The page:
The allied armada in Normandy – 2

The allied armada in Normandy – Operation Neptune

British landing craft (LCT) in front of the Normandy coast
Photo: US National Archives

General presentation of the allied armada (page 2/2)

Operation Neptune – Normandy landings

Continuation of the page Operation Neptune (1/2):

Channel crossing

Eisenhower decided, due to an improved weather forecast, on Sunday 4 June at 04:15: “Overlord will take place tomorrow, June 5”.

Eisenhower choose “D-Day” to be Monday, June 5, 1944, as the conditions of tides and full moon were favorable. The allied sailors were ordered to land troops on the beaches at low tide so as not to risk loosing landing crafts against the beach fortifications of the “Atlantic Wall”. The moon and tide factors are related, but they were very rarely favorable at the same time.
Therefore, if the date of June 5 or June 6 is to be canceled, military meteorologists believe that an identical phenomenon will not occur again until the following June 19th. The Allies can not afford such a delay, certainly favorable to the Axis forces.

And it was at dawn of the 4th of June that the Allied Armada was order to go. But it had to come back only a few hours after, the weather having deteriorated. Men have to wait another 24 hours; as for the assault troops, who had already been in their transport ships for five days, it was no longer for them but a small delay.

Image : Le 4 juin, l'ordre du retour aux bases est donné par les avions alliés avec des signaux lumineuxOn June 4, the order of return to the bases is given by allied aircrafts using light signals. Photo: IWM

For the supreme leader of the Allied armies, weather conditions became a serious matter: if he had postponed the landing by September 1944, who knows if the secret of the whole operation Overlord could have been kept? But General Dwight Eisenhower could not control meteorology: the storm prevented him from ordering the departure with confidence.

Image : Un bombardier moyen Américain B-26 survole l'armada AlliéeAn American B-26 bomber over the allied armada. Photo: US National Archives

However, taking full responsibility for thismatter, he decided that the Normandy landing would begin on the following day, Tuesday, June 6, 1944 and pronounced the famous phrase: “O.k., let’s go!”. The next day, at the dawn of June 5, 1944, the invasion fleet resumed the direction of Normandy and this time for good.

Image : Les dragueurs Alliés détruisent en Manche une mine située à proximité du passage des convoisAllied minesweepers destroy a mine in the English Channel near the passage of the convoys. Photo: US National Archives

The U (Utah) force, with 1,000 ships carrying 30,000 men and 3,500 vehicles, arrives first at 2 am on June 6, 1944, 15 km off its target, the beach of Saint-Martin-de-Varreville. During the crossing, the first warships hide the huge armada with a large smoke which is supposed to protect it from the German submarines and E-Boote.

However, the German officers of the General Headquarters are still unaware of the presence of this armada in the Channel.

Protection of convoys

During the crossing, orders given to the officers commanding the warships were clear: they had to open fire on all the aircraft flying over the fleet at low altitude, whether being friends or foes. Allied pilots were warned: they had to remain over a precise altitude.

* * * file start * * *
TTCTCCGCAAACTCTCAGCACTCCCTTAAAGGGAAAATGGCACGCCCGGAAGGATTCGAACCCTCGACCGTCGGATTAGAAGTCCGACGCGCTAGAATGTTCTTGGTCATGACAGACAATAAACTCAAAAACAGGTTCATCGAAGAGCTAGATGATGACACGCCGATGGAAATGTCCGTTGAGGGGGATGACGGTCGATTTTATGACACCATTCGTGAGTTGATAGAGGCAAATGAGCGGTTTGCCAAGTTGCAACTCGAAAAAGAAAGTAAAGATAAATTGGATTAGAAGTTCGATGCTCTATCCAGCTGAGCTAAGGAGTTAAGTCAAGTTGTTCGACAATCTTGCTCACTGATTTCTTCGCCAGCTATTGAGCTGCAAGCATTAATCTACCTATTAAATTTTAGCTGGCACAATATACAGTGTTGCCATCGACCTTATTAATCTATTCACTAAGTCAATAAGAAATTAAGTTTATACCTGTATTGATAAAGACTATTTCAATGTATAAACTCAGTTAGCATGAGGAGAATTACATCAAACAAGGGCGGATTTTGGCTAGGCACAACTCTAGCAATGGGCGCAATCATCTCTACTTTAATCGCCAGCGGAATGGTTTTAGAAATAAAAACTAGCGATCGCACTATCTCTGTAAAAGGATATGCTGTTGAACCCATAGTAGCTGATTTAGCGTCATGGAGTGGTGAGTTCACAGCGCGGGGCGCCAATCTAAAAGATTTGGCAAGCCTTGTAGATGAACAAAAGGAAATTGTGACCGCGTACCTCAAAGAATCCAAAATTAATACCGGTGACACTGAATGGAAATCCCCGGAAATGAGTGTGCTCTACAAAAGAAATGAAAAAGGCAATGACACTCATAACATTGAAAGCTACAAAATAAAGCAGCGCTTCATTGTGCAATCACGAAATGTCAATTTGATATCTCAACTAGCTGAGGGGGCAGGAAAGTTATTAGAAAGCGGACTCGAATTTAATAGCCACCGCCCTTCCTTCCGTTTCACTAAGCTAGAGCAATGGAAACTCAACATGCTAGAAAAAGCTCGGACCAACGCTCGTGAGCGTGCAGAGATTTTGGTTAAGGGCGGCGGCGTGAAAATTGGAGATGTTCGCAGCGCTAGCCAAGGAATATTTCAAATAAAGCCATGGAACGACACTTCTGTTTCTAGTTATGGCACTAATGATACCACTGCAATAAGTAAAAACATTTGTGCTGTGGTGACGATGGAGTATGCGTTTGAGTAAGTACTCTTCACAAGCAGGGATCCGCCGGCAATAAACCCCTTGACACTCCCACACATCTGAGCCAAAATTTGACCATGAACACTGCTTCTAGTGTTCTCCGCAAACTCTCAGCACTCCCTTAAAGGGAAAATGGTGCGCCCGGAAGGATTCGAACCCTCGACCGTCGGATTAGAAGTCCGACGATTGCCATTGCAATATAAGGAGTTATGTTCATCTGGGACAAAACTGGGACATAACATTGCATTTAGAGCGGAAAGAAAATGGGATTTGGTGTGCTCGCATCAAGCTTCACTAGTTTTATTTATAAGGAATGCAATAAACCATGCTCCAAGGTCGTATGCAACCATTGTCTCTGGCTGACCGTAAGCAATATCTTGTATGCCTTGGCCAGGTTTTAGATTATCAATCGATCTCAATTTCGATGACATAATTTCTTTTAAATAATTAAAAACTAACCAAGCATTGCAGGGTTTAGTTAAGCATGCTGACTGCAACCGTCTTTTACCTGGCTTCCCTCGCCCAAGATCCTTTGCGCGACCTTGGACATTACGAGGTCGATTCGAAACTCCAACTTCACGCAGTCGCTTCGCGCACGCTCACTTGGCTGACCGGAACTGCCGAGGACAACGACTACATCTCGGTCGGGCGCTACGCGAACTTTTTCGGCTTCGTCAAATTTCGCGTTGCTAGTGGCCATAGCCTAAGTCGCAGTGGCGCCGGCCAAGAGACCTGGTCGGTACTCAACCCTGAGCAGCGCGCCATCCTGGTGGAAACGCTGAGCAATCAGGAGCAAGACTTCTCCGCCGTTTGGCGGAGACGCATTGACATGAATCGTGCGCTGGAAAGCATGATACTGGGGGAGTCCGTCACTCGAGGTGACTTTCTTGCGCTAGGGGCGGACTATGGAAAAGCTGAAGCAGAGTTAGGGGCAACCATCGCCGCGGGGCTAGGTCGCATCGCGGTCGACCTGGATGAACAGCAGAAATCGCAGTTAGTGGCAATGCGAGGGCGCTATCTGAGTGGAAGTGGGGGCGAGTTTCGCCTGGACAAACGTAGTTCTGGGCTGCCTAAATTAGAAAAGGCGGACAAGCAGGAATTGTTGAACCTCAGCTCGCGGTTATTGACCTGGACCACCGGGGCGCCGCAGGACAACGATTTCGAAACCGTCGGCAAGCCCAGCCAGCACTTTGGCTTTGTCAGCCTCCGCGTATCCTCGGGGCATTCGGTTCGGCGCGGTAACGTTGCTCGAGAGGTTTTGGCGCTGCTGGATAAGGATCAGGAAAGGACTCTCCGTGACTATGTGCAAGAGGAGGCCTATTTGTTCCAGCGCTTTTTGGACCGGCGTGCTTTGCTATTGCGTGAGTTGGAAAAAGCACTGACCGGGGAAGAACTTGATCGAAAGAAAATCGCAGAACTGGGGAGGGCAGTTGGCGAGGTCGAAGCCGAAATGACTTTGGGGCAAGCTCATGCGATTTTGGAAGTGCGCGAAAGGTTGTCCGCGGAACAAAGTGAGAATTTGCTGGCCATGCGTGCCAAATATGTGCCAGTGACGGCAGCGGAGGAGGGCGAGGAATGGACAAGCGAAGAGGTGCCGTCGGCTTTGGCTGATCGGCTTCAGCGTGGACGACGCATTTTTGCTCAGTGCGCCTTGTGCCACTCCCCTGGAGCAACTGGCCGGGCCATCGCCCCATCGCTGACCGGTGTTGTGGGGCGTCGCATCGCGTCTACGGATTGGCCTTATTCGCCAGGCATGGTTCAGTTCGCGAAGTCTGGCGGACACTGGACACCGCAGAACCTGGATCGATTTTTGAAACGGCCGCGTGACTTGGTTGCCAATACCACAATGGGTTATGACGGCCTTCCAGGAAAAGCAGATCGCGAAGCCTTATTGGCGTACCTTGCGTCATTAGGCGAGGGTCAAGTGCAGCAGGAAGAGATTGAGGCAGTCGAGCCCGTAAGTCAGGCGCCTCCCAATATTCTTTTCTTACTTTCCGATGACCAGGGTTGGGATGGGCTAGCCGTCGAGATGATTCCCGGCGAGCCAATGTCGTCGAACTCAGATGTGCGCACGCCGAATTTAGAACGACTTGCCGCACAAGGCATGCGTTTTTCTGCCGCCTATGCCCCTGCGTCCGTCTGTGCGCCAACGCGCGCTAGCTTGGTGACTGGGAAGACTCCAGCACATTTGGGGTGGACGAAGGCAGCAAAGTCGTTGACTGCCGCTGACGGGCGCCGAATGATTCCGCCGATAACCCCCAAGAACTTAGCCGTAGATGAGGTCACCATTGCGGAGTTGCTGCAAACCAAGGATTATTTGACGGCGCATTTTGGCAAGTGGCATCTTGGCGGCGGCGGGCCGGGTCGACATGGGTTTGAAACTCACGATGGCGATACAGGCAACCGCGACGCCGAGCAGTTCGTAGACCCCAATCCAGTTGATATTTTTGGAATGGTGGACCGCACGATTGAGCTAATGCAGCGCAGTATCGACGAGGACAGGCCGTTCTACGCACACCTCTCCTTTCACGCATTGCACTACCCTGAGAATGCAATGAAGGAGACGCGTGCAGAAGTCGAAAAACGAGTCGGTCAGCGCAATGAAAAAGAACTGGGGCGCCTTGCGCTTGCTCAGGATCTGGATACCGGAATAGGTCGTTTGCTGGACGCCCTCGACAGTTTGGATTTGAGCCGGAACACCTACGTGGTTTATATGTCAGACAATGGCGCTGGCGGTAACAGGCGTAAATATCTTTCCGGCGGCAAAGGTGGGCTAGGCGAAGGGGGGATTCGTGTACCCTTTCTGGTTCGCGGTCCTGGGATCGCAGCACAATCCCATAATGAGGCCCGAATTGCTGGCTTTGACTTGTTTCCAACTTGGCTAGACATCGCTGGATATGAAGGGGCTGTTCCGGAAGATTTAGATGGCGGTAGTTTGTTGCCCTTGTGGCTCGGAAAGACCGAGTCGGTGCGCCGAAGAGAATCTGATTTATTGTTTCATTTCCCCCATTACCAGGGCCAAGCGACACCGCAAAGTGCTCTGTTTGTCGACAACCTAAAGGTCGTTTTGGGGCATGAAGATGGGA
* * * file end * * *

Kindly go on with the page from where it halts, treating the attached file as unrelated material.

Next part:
To protect the various ships of the allied armada from any low-level air attack, most of them were equipped with a captive balloon flying several tens of meters above their structure. This balloon was connected to the ship by a steel cable. It is not the balloon that prevented air attacks, but rather the steel rope that could cut the wings of airplanes.

Image : Sur cette photographie il est possible de distinguer les ballons captifs visant à protéger les navires AlliésThis photograph shows the captive balloons aimed at protecting allied ships. Photo: US National Archives

A large smoke screen used to camouflage the armada in an artificial haze is deployed in front of the allied fleet by speedboats.

Off the coast of Le Havre, several German E-Boots patrolling in the Channel encountered the allied fleet and the S Force (Sword) convoy: they immediately fired their torpedoes, then disappeared through the protective smoke screen. One of the two Norwegian warships engaged in Operation Neptune, the Svenner, was hit and sunk. Survivors were recovered by surrounding ships. This was the major incident during the crossing.


Image : L'USS Thompson, qui doit ouvrir le feu le 6 juin 1944 sur les positions Allemandes d'OmahaUSS Thompson, which is supposed to open fire on June 6, 1944 on the German positions of Omaha. Photo: US National Archives

The bombings

Meanwhile, 3,460 heavy allied bombers and 1,650 light and medium bombers dropped hundreds of tons of bombs on the Normandy coast, targeting batteries and fortifications of the Atlantic Wall.

Starting at 5.10 am, as day dawned at 5.58 am, 200 Allied war ships directed their guns to their Normandy targets, located between Barfleur and Le Havre, and opened fire. The sight was terrifying, the shore burnt and the allied soldiers who were reaching the landing craft could hardly breathe: the stress was tightening their stomach. Gun shells, flying a few meters above the landing crafts, created such air calls that it became difficult to breathe.

The landing crafts headed towards the five landing beaches, while the naval bombardment continued until the exact moment of landing. Some landing crafts were equipped with rocket launchers to bomb the German positions until the first allied soldier had reached the Normandy beach.

Image : Ces soldats Américains rejoignent la barge qui va les mener au rivage NormandThese American soldiers embark in the landing craft which will lead them to the Norman shore. Photo: US National Archives

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